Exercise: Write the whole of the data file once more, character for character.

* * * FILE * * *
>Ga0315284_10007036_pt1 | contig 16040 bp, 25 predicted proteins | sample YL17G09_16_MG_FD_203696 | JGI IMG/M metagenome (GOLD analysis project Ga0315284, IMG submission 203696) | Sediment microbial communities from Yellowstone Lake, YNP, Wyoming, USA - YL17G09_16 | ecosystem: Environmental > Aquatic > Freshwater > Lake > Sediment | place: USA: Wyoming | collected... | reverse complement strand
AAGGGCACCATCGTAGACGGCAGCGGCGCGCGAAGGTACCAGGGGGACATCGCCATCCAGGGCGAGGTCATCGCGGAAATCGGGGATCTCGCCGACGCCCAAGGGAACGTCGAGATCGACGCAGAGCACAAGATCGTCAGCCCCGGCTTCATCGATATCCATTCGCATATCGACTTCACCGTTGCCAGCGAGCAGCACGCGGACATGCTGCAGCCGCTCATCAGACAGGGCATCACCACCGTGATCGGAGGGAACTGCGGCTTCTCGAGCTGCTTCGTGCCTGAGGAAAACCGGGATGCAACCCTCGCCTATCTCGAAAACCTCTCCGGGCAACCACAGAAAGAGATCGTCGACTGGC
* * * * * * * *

>Ga0315284_10007036_pt1 | contig 16040 bp, 25 predicted proteins | sample YL17G09_16_MG_FD_203696 | JGI IMG/M metagenome (GOLD analysis project Ga0315284, IMG submission 203696) | Sediment microbial communities from Yellowstone Lake, YNP, Wyoming, USA - YL17G09_16 | ecosystem: Environmental > Aquatic > Freshwater > Lake > Sediment | place: USA: Wyoming | collected... | reverse complement strand
AAGGGCACCATCGTAGACGGCAGCGGCGCGCGAAGGTACCAGGGGGACATCGCCATCCAGGGCGAGGTCATCGCGGAAATCGGGGATCTCGCCGACGCCCAAGGGAACGTCGAGATCGACGCAGAGCACAAGATCGTCAGCCCCGGCTTCATCGATATCCATTCGCATATCGACTTCACCGTTGCCAGCGAGCAGCACGCGGACATGCTGCAGCCGCTCATCAGACAGGGCATCACCACCGTGATCGGAGGGAACTGCGGCTTCTCGAGCTGCTTCGTGCCTGAGGAAAACCGGGATGCAACCCTCGCCTATCTCGAAAACCTCTCCGGGCAACCACAGAAAGAGATCGTCGACTGGC